Health FSA Carryover and Grace Period Affect HSA Eligibility

Question:  How do the health FSA carryover and grace period provisions affect HSA eligibility?

Compliance Team Response:

 

General Rule: HSA Eligibility

The general rule is that an individual must meet two requirements to be HSA-eligible (i.e., to be eligible to make or receive HSA contributions):

  • Be covered by an HDHP; and
  • Have no disqualifying coverage (generally any medical coverage that pays pre-deductible)

General Rule: Health FSA is Disqualifying Coverage

Coverage under a general purpose health FSA for the employee or spouse is disqualifying coverage for both individuals.  This is because an employee can reimburse pre-deductible expenses under the health FSA for both the employee and the spouse.

The result is that if either spouse is enrolled in a general purpose health FSA, neither spouse is HSA eligible. They can still be covered by an HDHP, but they cannot make or receive HSA contributions.

For more details, see our previous entry here: https://www.theabdteam.com/blog/hsa-interaction-health-fsa/

HSA Eligibility: $500 Health FSA Carryover

Employees who want to move from non-HDHP coverage in year one to a HDHP in year two have a potential HSA eligibility issue if they were enrolled in the health FSA with a carryover provision.  If an employee carries over any amount as a general purpose health FSA balance into year two, the carryover will block HSA eligibility for all of year two.

In other words, unless there is a process in place to avoid it, the carryover will prevent the employee from being eligible to make or receive HSA contributions in the subsequent plan year when covered by the HDHP.

Fortunately, the IRS has approved two approaches for employees to be HSA eligible when they have unreimbursed health FSA contributions subject to the $500 carryover:

  • Preferred Approach: Automatic Conversion of Carryover Balance to Limited Purpose

Under this most common approach, the health FSA can be structured to automatically convert the general purpose carryover amount to limited purpose where the employee is moving to HDHP coverage the subsequent plan year.

This is the preferred method for addressing the issue because it preserves the full carryover amount without compromising the employee’s ability to make or receive HSA contributions when moving to HDHP coverage.

  • Fallback Approach: Election to Forfeit Carryover Balance

This less common approach permits the employee to waive the general purpose carryover balance and have it forfeit to the plan.  It is not as desirable an approach as the first option because the employee loses access to the carryover amount (as opposed to simply converting the funds to limited purpose).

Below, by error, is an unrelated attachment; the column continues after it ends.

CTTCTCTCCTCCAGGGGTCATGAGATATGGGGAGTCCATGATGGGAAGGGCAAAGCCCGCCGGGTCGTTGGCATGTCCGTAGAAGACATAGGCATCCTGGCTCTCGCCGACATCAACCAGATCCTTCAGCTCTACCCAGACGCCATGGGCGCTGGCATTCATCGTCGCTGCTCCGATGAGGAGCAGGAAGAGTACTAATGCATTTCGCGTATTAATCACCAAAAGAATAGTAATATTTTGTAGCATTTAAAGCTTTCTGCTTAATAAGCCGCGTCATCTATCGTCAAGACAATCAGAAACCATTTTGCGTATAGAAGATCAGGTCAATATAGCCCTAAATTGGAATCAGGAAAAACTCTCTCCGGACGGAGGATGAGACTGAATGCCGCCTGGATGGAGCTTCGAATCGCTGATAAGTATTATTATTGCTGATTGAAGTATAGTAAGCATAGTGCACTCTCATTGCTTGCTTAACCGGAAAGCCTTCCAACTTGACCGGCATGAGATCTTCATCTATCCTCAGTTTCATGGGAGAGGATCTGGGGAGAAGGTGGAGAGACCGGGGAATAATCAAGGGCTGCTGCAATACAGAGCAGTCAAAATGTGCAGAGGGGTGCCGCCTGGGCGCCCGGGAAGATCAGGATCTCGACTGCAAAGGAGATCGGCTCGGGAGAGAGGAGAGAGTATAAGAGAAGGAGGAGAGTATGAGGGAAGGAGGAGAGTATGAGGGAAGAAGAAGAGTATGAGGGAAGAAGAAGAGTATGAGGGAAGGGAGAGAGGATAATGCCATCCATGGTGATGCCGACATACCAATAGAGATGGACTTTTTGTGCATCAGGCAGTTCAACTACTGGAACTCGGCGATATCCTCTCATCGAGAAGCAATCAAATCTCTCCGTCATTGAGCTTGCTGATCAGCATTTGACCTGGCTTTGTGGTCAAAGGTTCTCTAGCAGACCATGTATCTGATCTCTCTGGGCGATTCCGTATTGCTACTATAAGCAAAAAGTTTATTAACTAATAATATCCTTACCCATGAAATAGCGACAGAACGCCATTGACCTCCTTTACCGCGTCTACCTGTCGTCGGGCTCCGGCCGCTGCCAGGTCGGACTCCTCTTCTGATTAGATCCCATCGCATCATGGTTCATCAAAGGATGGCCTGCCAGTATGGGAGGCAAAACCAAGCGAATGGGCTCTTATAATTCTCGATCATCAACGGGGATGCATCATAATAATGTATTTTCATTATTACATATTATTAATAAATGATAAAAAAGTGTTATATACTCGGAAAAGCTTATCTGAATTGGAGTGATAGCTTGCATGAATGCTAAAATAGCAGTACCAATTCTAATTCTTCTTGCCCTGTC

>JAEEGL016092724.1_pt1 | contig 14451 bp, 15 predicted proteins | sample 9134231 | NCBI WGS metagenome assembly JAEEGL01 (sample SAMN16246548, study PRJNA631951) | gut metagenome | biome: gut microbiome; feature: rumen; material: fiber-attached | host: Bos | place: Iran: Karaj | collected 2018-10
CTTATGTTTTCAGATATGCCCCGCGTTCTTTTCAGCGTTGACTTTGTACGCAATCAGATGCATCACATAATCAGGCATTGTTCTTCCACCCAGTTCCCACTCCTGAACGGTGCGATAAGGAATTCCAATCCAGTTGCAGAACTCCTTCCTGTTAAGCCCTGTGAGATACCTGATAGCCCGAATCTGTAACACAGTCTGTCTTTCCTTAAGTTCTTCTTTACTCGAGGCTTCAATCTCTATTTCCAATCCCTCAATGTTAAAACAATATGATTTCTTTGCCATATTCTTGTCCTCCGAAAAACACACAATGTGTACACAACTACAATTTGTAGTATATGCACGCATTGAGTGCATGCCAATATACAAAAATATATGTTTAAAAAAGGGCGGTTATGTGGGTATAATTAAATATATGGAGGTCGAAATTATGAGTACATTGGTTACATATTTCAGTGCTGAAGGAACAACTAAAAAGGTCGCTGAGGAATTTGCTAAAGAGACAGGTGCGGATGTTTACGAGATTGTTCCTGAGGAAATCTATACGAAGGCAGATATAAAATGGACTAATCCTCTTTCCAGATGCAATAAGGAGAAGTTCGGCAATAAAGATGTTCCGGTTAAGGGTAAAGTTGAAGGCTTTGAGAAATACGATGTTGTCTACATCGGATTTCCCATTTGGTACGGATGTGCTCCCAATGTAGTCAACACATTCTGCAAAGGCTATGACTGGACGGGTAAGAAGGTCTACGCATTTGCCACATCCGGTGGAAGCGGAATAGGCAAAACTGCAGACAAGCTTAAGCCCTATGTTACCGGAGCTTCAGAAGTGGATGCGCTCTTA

This option is generally useful only for employers that do not offer a limited purpose health FSA. Although it is less advantageous than the first option, it at least permits the employee to avoid having a small carryover balance block HSA eligibility for the entire subsequent plan year.

Example:

  • Manny moves from a standard non-HDHP medical plan in 2019 to an HDHP in 2020.
  • He has $10 remaining of general purpose health FSA balance from 2019 that will carry over into the 2020 plan year.

Result:

  • Manny’s employer’s plan utilizes the first approach above to automatically convert general purpose carryover balances to limited purpose whenever an employee moves to an HDHP for the new plan year.
  • The limited purpose health FSA carryover balance will not block Manny’s HSA eligibility!

HSA Eligibility: Health FSA Grace Period

Employees who want to move from non-HDHP coverage in year one to a HDHP in year two have a potential HSA eligibility issue if they were enrolled in the health FSA with a grace period provision.  If an employee has any general purpose health FSA amounts remaining at the end of the plan year, the 2 ½-month grace period will block HSA eligibility for the first three months of the next plan year.

In other words, the employee will not be HSA eligible until month four in year two (i.e., April for a calendar plan year) because the grace period will be disqualifying coverage for the first three months.

There are two main ways to avoid this grace period-related HSA eligibility issue:

  • Spend Down the Account Balance to Zero By End of Plan Year

If the employee spends down the health FSA to zero by the last day of the plan year, the grace period will not affect HSA eligibility.

This spend down is on a cash basis, which means the account balance must actually be zeroed out by reimbursements no later than the last day of the plan year.  Claims incurred/submitted but not yet reimbursed do not affect the cash basis determination.

  • Uncommon: Automatic Conversion of Grace Period Balance to Limited Purpose

The health FSA can be structured to provide that all general purpose grace period amounts are automatically converted to limited purpose.

Unfortunately, this approach requires that the grace period amount be converted to limited purpose for all health FSA participants—even those who are not moving to HDHP coverage for the next plan year.  It is therefore uncommon to see health FSA plans designed with this feature.

Example:

  • Manny moves from a standard non-HDHP medical plan in 2019 to an HDHP in 2020.